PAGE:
From mothers on sabbatical to grandparents and homemakers, many people are choosing to shift to the coaching hub Kota with their children to ensure they are not stressed while preparing for entrance exams and do not take any extreme step.
Neeru Devi from Bihar’s Sitamarhi has shifted to Kota, the country’s coaching hub, at the age of 80 to be with her grandson who is preparing for the IIT entrance exam at an institute here.
“We would not have been at peace back home,” she said, shedding light on the mounting pressure faced by students preparing for medical and engineering entrance exams here.
The year 2023 saw the highest number of student suicides — 22 so far — with two ending their lives in a gap of a few hours on August 27. Last year, the figure was 15.
Packed schedule, cut-throat competition, constant pressure to do better, the burden of parents’ expectations and homesickness, are among the common struggles of the students here.
Many parents are now averse to putting their children in hostels. Instead, they are renting accommodation in Kota and staying with their children by even taking sabbaticals.
Sandhya Dwivedi from Madhya Pradesh’s Satna is staying with her son here while her husband manages other responsibilities back home.
“Now I worry less. My son studies at night… I give him tea or coffee. He knows I am here to talk to him and comfort him. He was ill twice this month and I was here to take care of him. I want him to crack JEE but I don’t want to lose him in the process… we have been hearing about student suicides and we cannot take that risk,” she said.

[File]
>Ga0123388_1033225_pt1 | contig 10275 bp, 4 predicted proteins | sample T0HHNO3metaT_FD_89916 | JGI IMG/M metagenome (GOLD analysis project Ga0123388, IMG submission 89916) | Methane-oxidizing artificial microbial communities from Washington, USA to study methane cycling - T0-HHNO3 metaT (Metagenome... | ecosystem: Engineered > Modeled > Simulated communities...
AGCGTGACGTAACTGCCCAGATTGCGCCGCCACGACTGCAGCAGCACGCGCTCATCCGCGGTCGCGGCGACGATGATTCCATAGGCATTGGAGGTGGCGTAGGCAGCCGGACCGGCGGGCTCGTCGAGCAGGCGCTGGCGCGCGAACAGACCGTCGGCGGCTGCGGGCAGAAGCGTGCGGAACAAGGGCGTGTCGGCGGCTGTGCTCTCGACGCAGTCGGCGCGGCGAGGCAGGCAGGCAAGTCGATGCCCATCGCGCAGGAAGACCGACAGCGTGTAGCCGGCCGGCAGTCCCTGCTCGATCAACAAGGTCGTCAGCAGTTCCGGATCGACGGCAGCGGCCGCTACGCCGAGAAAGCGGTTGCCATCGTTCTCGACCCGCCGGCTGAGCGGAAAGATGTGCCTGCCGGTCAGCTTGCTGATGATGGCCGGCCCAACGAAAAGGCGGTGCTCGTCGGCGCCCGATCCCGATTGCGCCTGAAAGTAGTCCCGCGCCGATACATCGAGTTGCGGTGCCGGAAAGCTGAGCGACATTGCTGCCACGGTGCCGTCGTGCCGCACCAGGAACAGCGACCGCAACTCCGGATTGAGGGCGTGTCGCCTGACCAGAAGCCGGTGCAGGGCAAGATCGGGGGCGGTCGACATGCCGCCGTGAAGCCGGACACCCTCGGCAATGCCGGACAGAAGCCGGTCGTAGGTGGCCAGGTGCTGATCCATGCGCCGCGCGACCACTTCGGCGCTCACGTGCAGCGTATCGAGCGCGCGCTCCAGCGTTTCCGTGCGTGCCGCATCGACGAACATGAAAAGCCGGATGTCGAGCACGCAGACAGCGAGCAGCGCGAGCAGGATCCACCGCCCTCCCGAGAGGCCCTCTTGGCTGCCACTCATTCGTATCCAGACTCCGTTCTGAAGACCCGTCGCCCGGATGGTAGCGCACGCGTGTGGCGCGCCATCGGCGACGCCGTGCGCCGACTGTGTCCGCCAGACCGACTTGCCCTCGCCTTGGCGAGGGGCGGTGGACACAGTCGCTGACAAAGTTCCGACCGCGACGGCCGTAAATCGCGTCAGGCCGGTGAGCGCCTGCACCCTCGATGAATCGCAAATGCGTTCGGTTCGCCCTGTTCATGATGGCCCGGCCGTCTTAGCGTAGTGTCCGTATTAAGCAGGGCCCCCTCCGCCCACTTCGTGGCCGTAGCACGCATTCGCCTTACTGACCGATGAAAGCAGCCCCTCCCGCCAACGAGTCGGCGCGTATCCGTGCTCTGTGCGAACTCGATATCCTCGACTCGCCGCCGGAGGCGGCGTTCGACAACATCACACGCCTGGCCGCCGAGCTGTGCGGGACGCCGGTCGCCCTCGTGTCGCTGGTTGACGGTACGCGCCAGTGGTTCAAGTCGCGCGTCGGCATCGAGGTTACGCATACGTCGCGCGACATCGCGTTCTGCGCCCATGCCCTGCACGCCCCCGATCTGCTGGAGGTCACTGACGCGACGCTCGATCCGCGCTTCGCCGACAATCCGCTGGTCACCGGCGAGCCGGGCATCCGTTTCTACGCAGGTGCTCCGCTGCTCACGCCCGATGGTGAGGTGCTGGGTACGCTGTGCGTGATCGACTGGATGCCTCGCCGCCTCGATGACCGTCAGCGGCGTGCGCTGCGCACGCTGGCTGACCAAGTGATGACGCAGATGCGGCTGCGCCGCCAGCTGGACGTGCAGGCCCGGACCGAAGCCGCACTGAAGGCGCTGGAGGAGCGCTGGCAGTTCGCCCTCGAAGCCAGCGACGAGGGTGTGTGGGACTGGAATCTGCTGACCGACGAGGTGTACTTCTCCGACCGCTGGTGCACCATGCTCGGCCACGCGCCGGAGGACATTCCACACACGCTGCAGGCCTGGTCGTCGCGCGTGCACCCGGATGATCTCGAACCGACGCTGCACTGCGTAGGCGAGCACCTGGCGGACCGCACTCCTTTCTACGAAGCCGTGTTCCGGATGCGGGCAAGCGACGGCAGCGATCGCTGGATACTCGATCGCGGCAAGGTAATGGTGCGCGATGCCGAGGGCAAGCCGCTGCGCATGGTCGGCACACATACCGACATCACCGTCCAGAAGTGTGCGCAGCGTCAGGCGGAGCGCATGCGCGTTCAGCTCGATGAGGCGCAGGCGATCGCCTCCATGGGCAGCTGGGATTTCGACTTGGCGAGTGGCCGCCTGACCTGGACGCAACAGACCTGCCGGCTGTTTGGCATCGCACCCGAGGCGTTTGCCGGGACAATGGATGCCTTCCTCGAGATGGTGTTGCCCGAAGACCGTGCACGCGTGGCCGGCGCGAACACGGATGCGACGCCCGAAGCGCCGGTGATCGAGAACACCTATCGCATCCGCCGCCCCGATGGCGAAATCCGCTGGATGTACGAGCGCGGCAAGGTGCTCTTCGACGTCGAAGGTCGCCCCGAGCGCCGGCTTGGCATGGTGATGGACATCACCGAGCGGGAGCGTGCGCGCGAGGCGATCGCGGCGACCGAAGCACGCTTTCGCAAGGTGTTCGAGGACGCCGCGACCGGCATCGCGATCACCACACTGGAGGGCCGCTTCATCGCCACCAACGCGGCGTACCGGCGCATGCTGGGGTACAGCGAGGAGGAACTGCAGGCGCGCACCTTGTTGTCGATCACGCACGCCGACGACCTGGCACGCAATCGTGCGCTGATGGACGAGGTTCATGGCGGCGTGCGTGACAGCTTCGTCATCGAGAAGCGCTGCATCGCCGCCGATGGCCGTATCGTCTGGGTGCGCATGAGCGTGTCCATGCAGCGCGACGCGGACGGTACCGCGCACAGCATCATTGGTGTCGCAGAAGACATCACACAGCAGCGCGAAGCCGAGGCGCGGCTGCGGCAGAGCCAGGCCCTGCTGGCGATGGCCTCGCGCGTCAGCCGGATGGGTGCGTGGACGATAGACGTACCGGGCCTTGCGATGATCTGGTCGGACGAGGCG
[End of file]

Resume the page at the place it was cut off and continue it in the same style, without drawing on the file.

Over two-and-half lakh students move to Kota annually to prepare for competitive exams such as the Joint Entrance Exam (JEE) for engineering and the National Eligibility-cum-Entrance Test (NEET) for admission to medical colleges.
Neeru Devi said, “We have been hearing all kinds of news. So we decided to not keep him in a hostel but to stay with him… Now I am staying with him and if he doesn’t perform well or doesn’t feel comfortable, his mother will come here.”
Shivani Jain, a software engineer in Chandigarh, has decided to take a sabbatical to be with her daughter preparing for NEET. “She is in class 11 now. Till she completes her class 12 and ultimately cracks the exam, I will be in Kota with her. If I leave her in a hostel, I won’t be at peace at home.
“At times children hesitate to call home and talk about their stress. But since I am here, I will be able to notice any changes in her behaviour and comfort her. My husband is in Chandigarh with our son who is in class five,” she said.
Kumari Shimpi from Bihar’s Jahanabad is living in Kota with her two children. “My son is preparing for JEE and my daughter for NEET. With me here, at least they won’t feel homesick. Bogged down by studies, if they do not get good food or have to do their own laundry, they won’t be comfortable and I will be worried if they take some extreme step in pressure.
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“I tell them that if you don’t crack the exam, we will go back but I will be here as long as you are here,” she said. Battling to keep a check on student suicides, Kota Police say it is very important that parents acclimatise their children to the struggles of the city so they do not feel lost here.
“We understand that not all parents can be here. But when they come to drop their children to Kota they should stay with them for at least a month to acclimate them to the place, the schedule and the whole situation… especially for those who are going to live away from their parents for the first time,” said Chandrasheel Thakur, the additional superintendent of police, Kota.
The district administration has asked coaching institutes to stop conducting routine tests for students preparing for NEET and other competitive exams for the next two months in the wake of the latest suicides.